Friday, August 01, 2014

Westlake and Manchette

My friend who manages 57th Street Books (my home bookstore) pushed Jean-Patrick Manchette's The Prone Gunman (1981) into my hands this week, and I'm glad he did: it's a short, taut, bleak thriller about a hit man forced to postpone retirement, and it reads very much like a French cousin to Donald Westlake's work as Richard Stark. The passage that most directly called Stark to mind was this one, wherein Terrier, the hit man, gets the drop on a man who's been following him:
"They said you were an okay guy, that you might knock me around a little, but I only had to say I was a gofer and give you the name of the Rossi brothers and you would let me go! You're going to let me go now, aren't you?"


Terrier drew back a little on his seat and stopped pressing the barrel of the HK4 against the throat of the young man. The latter tearfully rubbed his neck.

"Oh! Thank you, thank you!"

"Take this message to Cox," said Terrier as he put a slug into his heart.
Reading that, Parker fans will no doubt find themselves thinking of a scene from Butcher's Moon. As Parker strides through the middle of a gang war he's fomented, he confronts a low-level gangster who pleads for mercy:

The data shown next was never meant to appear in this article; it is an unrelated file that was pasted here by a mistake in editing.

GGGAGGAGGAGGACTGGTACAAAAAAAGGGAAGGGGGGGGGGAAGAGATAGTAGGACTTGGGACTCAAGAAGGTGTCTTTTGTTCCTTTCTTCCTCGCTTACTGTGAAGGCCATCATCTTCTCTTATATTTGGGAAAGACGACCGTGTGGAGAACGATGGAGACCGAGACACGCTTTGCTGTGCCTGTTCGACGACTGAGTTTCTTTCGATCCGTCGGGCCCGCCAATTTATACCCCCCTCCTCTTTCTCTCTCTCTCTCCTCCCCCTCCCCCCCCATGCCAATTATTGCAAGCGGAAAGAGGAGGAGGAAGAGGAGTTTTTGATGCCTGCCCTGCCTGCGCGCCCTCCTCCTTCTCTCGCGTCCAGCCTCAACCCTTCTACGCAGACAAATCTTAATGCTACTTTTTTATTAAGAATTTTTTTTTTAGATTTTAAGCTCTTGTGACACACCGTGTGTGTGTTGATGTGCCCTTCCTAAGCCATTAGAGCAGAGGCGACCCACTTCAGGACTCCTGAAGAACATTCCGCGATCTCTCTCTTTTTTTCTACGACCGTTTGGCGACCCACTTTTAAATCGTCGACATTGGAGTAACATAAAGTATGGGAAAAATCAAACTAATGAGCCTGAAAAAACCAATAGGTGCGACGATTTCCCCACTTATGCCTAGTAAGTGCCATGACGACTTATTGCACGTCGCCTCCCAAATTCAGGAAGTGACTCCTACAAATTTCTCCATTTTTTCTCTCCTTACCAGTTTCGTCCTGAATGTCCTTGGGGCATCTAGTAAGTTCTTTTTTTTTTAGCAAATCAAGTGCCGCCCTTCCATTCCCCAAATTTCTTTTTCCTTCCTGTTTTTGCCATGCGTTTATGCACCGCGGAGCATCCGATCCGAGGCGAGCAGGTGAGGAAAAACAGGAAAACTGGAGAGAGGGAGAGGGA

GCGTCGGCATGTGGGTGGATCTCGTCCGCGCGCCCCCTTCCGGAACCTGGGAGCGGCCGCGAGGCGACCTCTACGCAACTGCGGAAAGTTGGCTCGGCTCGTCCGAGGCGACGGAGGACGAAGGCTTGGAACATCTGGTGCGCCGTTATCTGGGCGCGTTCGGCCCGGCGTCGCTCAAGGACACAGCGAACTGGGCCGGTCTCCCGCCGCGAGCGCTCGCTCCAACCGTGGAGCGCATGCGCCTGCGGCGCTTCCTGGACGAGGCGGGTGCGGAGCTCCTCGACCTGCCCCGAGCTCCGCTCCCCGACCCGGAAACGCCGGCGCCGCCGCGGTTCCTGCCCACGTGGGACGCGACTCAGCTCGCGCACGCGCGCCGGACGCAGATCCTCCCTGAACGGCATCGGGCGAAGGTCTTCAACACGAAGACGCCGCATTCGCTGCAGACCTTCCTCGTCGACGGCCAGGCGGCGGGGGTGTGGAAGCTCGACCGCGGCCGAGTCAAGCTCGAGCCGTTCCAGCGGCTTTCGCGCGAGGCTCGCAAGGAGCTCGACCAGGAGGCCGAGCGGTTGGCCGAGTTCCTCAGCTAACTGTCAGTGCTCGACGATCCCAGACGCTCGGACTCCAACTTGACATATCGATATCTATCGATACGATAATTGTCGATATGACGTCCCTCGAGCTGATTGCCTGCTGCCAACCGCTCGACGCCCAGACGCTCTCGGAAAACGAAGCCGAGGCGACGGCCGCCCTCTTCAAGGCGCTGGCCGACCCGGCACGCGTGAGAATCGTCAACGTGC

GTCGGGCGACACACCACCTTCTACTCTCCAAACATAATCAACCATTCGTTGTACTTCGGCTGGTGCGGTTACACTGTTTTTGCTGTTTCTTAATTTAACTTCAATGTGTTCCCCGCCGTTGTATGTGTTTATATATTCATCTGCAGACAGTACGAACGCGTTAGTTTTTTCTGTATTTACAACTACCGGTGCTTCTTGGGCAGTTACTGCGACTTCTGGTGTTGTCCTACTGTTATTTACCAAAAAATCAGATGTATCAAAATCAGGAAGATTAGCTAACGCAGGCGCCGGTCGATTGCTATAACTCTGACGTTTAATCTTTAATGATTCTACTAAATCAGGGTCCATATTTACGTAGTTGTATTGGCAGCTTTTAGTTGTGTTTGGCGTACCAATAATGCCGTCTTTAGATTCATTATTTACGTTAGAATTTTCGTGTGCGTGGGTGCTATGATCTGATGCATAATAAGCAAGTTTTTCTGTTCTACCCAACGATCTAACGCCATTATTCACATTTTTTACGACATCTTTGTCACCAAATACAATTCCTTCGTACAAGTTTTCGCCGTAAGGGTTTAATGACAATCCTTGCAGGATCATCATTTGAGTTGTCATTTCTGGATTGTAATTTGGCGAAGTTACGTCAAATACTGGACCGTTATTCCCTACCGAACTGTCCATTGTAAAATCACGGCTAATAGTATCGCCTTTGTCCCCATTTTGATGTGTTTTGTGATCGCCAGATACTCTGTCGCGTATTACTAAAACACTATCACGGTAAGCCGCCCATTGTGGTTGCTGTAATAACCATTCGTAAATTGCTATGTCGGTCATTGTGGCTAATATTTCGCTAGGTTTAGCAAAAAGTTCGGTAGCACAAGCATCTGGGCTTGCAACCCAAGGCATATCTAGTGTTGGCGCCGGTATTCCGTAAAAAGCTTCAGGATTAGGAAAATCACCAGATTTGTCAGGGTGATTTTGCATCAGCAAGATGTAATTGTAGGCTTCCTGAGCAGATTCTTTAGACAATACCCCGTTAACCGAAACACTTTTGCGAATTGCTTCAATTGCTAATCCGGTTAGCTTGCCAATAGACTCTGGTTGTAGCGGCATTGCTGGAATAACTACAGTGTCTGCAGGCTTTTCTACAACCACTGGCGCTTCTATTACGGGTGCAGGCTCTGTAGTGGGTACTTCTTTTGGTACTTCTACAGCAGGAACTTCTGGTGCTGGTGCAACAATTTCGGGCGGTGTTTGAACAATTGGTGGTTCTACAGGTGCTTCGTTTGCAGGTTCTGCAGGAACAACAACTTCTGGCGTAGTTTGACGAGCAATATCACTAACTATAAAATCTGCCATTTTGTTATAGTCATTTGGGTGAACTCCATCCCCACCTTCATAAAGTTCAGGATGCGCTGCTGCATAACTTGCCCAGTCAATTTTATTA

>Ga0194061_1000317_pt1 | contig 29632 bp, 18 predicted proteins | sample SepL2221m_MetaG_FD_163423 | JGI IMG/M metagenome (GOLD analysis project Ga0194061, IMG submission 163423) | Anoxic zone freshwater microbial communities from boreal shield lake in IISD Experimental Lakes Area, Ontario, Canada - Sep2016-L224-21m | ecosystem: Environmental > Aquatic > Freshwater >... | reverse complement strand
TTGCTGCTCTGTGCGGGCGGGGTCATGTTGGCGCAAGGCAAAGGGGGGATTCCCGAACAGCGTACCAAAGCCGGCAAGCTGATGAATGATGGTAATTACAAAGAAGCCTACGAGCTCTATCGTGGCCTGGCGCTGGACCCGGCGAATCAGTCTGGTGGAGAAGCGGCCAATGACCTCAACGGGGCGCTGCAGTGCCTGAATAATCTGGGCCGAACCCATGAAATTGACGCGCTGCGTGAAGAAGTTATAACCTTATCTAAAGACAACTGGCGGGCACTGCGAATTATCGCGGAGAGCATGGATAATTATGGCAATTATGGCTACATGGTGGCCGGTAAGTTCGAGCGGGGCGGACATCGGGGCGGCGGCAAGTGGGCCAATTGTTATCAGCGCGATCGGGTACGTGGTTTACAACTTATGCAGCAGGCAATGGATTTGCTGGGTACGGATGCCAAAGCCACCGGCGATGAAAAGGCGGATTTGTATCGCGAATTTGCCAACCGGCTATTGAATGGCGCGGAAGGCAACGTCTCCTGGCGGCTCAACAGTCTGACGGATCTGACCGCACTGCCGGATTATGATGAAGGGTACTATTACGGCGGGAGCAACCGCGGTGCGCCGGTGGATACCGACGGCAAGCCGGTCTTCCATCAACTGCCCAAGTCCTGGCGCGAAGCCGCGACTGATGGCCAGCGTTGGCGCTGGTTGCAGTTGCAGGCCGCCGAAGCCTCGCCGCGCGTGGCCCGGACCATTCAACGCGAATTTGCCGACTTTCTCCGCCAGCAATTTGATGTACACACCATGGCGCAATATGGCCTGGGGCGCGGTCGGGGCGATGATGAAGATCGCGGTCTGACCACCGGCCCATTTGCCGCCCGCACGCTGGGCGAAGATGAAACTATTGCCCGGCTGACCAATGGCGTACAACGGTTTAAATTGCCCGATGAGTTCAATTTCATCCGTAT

"I'm only the messenger!"

"Now you're the message," Parker told him, and shot him.
As Timothy Peltason points out in his excellent essay on the Parker books in the current issue of the Yale Review, Parker isn't generally one for snappy lines. Talking is generally a waste of time, and never more so than when you're about to shoot somebody. But at that moment in Butcher's Moon, he (or his creator) can't resist--and, slightly out of character though it may be, it has become one of Parker's signature moments. It's fun to see it echoed--most likely unknowingly--by Manchette.


  1. You probably don't want another book recommendation but since you're a Parker fan, you might enjoy the reissue of The Mongolian Conspiracy by Rafael Bernal

  2. I believe Manchette actually translated several Westlake novels, though I'm not sure which ones. The NYRB has also reissued a few. Fatale is quite a book. Short, violent, perverse, and memorable.